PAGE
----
Entomopathogenic Bombs – Sweet Potato Weevils Be Gone

Project Overview

Project Type: Research and Education
Funds awarded in 2022: $336,848.00
Projected End Date: 05/31/2025
Host Institution Award ID: G118-23-W9209
Grant Recipient: University of Hawaii
Region: Western
State: Hawaii
Principal Investigator:
Dr. Brent Sipes
University of Hawaii
Roshan Manandhar
University of Hawai'i
Dr. Koon-Hui Wang
University of Hawaii


  • Vegetables: sweet potatoes


  • Pest Management: biological control

    Proposal abstract:

    Sweet potato is economically and culturally important in Hawaii. Sweet potato was the highest revenue-generating vegetable crop in Hawaii until challenged by multiple pests, in particular the sweet potato weevil (Cylas formicarius elegantulus). While weevil feeding may cause vine damage, the more serious problem is to the tubers. Larvae tunnel resulting in spongy tuber that is dark in color. Additionally, larval feeding causes tubers to develop a bitter taste and a terpene odor. Losses to the weevil range from 30 to 97% across farms. Producers in Hawaii have turned to pesticide-intensive management tactics spanning the time from planting to harvest. Growers sometimes rely upon weekly insecticide applications to ensure a marketable crop. Non-chemical based integrated pest management strategies are needed and entomopathogenic nematodes (EPN) are a promising candidate. The weevils are susceptible to Heterorhabditis sp. and Steinernema sp. and have met with some success in other sweet potato growing areas. We propose to use EPN living bombs to control the sweet potato weevil. Living bombs are the application of EPN infected insect cadavers rather than direct aqueous application of the EPN. One objective will be to demonstrate the efficacy of H. indica and S. feltiae in reducing weevil damage in sweet potato in Hawaii. Traditional EPN application methods utilize inundative release of billions of EPN/ha in an aqueous solution. Delivery of the EPN in cadavers will allow for lower numbers and a consequently less expensive tool for growers. Another objective will be to compare the efficacy of different delivery methods of H. indica and S. feltiae. All EPN applications (sprays or bombs) will be compared to the standard practices of cooperating sweet potato producers. Since the focus is to transfer pipeline technologies to growers, our final objective is to convey the information to growers and other practitioners. We will develop videos, extension publications, newsletter articles, and scientific publications to share information. Initially, we will serve as a source for the EPN via a fee-for-service while the nascent demand for EPN builds and before commercial operations enter the Hawaii market. The potential impact of the project is the adoption of environmentally safe and sound biological control for sweet potato weevil by the key sweet potato producers that will then model and influence adoption by fellow sweet potato growers. The co-PIs have statewide connections to share project outcomes through social media, e-mail lists, and newsletters. The project team will work closely with leading growers and extension agents to foster adoption. Our longterm goal is to promote sustainable sweet potato cultivation through economic and environmentally sound pest management.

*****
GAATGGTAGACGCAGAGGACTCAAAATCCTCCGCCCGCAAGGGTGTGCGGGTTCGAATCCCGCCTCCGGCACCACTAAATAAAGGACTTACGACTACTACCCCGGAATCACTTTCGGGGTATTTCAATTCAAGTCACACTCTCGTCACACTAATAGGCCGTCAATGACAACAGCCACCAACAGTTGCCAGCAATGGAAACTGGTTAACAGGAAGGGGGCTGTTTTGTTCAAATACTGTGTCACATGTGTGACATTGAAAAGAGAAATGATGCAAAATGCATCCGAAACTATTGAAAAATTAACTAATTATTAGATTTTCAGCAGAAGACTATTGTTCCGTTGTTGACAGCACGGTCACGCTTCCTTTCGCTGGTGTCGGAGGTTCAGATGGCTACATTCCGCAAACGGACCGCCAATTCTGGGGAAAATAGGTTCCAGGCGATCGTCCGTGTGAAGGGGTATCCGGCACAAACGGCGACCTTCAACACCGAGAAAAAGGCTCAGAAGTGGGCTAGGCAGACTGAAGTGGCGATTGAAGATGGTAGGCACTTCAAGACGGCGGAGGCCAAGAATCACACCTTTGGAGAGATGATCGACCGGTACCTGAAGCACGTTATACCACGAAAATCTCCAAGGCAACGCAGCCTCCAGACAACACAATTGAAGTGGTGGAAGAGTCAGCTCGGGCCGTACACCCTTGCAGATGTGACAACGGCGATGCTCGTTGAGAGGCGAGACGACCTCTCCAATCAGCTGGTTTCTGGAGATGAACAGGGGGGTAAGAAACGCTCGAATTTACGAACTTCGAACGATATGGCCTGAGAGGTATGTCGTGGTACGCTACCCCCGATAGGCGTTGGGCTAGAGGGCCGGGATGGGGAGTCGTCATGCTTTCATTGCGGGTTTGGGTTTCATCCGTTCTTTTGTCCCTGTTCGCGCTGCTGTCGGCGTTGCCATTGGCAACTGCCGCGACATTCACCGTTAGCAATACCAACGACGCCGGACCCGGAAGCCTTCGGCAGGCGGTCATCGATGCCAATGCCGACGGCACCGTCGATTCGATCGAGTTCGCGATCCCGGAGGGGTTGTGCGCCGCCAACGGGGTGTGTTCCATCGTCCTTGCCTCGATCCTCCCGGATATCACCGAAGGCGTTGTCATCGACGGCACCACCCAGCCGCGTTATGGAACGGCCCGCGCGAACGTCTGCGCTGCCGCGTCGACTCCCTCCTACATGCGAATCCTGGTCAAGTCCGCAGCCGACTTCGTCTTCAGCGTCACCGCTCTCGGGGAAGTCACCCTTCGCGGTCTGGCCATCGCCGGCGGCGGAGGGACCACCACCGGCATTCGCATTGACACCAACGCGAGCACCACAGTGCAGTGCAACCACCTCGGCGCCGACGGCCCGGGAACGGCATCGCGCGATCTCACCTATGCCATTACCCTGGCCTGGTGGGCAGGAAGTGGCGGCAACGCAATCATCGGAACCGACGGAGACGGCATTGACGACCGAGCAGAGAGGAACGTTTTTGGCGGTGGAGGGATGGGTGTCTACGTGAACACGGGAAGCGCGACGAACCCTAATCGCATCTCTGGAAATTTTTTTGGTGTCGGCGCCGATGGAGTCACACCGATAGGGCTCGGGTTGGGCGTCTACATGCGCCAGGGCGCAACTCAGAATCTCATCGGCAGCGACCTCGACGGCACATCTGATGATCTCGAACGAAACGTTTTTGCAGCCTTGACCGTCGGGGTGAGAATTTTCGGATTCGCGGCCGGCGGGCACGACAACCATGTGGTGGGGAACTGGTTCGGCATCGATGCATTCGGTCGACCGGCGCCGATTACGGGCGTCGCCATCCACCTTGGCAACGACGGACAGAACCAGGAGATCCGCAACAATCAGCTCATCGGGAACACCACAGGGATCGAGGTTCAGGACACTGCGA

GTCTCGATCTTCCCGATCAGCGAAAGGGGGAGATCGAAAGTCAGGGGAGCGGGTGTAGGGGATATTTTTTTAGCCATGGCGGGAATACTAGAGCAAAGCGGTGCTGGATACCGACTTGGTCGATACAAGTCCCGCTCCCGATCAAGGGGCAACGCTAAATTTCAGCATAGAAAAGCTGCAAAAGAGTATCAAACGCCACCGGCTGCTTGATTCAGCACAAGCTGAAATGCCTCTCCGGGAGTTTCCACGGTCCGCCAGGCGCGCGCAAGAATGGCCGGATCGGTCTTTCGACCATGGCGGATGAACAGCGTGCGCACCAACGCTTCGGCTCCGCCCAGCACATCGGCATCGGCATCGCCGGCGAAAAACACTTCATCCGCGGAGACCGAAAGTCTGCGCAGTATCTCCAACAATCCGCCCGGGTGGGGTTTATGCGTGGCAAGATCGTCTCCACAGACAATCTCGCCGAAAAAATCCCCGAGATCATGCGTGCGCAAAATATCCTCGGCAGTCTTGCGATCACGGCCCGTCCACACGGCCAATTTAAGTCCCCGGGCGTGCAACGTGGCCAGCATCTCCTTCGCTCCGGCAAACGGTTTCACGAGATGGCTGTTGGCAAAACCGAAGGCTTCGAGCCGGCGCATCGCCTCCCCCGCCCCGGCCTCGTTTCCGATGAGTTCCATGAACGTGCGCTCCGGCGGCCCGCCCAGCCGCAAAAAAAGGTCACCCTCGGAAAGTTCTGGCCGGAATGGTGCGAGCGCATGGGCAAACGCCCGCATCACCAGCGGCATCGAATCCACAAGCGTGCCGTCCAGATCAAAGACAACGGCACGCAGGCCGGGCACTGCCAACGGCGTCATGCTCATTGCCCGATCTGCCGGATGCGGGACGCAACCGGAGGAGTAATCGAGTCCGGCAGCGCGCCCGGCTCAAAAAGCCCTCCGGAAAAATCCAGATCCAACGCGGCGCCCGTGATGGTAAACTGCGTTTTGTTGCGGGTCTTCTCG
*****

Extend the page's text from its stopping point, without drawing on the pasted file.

Project objectives from proposal:

    We propose to use entomopathogenic nematodes (EPN) living bombs to control the sweet potato weevil. We have two research objectives and three education objectives. Our research objective 1 will be to demonstrate the efficacy of Heterodera indica and Stienernema feltiae, different species of EPN, in reducing weevil damage in sweet potato. Research objective 2 will be to compare the efficacy of spray applications to living bomb delivery of H. indica and S. feltiae documenting that fewer EPN are needed for effective weevil management when delivered as living bombs. Our educational objectives are (1) to impart knowledge about EPN for IPM control of sweet potato weevil, (2) to illustrate the application of EPN living bombs, and (3) to demonstrate the utility of EPN living bombs as an additional IPM tool for control of sweet potato weevils.  

    Any opinions, findings, conclusions, or recommendations expressed in this publication are those of the author(s) and do not necessarily reflect the view of the U.S. Department of Agriculture or SARE.